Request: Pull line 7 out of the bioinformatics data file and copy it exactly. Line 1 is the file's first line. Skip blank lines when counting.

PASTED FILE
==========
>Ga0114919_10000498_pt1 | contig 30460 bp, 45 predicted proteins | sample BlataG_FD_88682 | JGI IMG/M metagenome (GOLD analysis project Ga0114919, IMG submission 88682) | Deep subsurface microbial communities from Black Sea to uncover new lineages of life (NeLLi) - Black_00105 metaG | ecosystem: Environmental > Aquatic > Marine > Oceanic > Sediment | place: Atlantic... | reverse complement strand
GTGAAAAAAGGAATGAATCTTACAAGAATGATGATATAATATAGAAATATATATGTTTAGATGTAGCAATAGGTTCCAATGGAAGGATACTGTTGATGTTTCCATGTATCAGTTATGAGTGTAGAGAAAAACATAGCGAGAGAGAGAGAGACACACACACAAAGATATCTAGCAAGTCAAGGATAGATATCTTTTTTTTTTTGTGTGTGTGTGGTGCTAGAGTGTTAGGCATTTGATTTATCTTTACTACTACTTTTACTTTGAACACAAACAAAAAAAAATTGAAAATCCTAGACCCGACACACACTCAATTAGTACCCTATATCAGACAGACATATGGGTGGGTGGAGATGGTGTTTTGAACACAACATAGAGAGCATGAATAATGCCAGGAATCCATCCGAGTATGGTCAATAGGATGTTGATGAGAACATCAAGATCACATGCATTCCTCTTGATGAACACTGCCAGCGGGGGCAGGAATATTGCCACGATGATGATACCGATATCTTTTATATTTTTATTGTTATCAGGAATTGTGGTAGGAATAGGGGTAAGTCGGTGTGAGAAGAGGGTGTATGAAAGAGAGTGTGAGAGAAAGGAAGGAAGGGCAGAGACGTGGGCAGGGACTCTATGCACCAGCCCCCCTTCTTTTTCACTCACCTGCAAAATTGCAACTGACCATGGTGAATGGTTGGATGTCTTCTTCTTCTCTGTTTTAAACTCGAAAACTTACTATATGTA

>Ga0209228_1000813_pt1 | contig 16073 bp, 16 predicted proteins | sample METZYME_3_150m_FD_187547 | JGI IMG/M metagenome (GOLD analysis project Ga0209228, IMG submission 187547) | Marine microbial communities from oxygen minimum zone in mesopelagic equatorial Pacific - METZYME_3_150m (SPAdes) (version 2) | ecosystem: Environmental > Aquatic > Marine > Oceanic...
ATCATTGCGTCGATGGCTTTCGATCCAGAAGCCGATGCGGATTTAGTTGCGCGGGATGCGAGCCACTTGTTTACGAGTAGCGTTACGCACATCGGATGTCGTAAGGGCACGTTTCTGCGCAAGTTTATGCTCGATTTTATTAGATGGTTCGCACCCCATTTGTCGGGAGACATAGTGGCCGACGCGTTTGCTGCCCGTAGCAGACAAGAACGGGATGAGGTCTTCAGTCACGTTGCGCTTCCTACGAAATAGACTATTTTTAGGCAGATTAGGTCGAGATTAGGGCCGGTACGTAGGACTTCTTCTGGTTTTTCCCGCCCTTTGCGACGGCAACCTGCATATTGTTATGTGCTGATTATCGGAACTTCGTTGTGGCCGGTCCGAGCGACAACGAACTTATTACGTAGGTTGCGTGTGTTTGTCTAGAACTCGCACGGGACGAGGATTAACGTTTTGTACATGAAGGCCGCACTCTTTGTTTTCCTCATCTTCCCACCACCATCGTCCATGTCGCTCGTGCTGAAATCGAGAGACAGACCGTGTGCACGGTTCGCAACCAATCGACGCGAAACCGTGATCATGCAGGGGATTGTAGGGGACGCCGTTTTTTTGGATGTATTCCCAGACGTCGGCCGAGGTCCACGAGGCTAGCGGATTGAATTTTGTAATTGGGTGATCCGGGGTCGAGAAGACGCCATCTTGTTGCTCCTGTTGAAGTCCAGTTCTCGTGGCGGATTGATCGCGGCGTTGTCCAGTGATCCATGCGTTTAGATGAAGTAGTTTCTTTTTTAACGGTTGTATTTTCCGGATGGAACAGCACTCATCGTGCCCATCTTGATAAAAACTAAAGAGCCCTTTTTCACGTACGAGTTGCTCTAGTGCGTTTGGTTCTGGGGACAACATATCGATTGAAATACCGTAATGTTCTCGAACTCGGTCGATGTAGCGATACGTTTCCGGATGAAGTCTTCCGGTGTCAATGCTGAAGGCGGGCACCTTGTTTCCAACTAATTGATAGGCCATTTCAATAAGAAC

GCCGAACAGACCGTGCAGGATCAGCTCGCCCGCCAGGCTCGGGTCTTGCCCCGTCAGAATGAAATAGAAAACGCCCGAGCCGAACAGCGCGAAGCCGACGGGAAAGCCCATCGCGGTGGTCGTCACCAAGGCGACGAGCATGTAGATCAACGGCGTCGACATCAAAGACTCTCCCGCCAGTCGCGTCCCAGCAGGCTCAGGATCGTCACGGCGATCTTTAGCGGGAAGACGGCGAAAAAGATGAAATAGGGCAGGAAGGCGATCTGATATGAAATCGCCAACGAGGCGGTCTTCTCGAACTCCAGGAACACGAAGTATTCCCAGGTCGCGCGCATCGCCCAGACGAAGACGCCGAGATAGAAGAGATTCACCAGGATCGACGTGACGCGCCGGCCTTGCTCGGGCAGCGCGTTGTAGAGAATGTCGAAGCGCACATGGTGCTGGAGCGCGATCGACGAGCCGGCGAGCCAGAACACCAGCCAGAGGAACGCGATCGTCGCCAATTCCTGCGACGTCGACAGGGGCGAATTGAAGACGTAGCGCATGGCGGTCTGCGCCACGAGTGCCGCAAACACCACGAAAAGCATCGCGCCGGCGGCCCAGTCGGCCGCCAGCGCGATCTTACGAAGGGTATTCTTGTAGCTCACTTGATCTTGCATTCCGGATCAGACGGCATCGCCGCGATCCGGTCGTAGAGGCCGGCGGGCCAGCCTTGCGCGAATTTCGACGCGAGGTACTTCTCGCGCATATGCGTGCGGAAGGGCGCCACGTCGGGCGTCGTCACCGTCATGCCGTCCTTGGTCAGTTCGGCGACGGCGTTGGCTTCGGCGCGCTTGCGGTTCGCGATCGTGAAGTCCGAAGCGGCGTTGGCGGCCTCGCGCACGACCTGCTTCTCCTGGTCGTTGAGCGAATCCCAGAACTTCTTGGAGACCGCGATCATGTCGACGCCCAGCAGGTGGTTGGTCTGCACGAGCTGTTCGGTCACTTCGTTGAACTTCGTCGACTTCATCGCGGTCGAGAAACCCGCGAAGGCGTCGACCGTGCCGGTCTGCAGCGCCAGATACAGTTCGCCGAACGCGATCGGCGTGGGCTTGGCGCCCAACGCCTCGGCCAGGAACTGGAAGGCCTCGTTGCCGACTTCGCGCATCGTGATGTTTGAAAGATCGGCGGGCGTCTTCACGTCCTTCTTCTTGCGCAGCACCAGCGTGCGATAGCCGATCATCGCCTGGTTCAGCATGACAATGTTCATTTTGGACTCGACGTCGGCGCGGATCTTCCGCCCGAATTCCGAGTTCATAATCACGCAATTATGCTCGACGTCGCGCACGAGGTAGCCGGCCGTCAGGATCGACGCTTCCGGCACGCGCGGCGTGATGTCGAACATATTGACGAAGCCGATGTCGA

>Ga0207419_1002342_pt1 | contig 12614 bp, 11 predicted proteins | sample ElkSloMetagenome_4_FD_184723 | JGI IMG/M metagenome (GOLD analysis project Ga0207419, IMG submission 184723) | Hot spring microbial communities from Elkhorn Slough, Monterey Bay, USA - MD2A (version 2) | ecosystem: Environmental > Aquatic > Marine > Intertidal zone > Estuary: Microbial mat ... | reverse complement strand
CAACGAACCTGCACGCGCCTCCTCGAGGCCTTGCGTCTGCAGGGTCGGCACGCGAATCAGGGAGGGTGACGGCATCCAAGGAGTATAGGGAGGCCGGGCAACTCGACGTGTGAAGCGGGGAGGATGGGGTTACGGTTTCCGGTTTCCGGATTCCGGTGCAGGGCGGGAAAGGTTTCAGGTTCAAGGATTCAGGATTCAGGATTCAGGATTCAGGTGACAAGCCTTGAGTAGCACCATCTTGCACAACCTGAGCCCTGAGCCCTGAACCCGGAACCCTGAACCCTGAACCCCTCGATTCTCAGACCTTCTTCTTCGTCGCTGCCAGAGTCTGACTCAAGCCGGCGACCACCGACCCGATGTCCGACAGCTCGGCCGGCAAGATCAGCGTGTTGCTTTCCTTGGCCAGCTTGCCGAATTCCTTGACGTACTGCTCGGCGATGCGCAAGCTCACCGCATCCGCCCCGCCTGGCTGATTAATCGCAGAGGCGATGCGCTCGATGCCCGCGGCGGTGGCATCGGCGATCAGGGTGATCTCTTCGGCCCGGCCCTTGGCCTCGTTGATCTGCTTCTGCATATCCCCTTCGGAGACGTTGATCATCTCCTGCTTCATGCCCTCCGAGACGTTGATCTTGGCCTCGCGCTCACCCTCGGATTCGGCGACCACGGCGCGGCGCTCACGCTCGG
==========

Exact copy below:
CAACGAACCTGCACGCGCCTCCTCGAGGCCTTGCGTCTGCAGGGTCGGCACGCGAATCAGGGAGGGTGACGGCATCCAAGGAGTATAGGGAGGCCGGGCAACTCGACGTGTGAAGCGGGGAGGATGGGGTTACGGTTTCCGGTTTCCGGATTCCGGTGCAGGGCGGGAAAGGTTTCAGGTTCAAGGATTCAGGATTCAGGATTCAGGATTCAGGTGACAAGCCTTGAGTAGCACCATCTTGCACAACCTGAGCCCTGAGCCCTGAACCCGGAACCCTGAACCCTGAACCCCTCGATTCTCAGACCTTCTTCTTCGTCGCTGCCAGAGTCTGACTCAAGCCGGCGACCACCGACCCGATGTCCGACAGCTCGGCCGGCAAGATCAGCGTGTTGCTTTCCTTGGCCAGCTTGCCGAATTCCTTGACGTACTGCTCGGCGATGCGCAAGCTCACCGCATCCGCCCCGCCTGGCTGATTAATCGCAGAGGCGATGCGCTCGATGCCCGCGGCGGTGGCATCGGCGATCAGGGTGATCTCTTCGGCCCGGCCCTTGGCCTCGTTGATCTGCTTCTGCATATCCCCTTCGGAGACGTTGATCATCTCCTGCTTCATGCCCTCCGAGACGTTGATCTTGGCCTCGCGCTCACCCTCGGATTCGGCGACCACGGCGCGGCGCTCACGCTCGG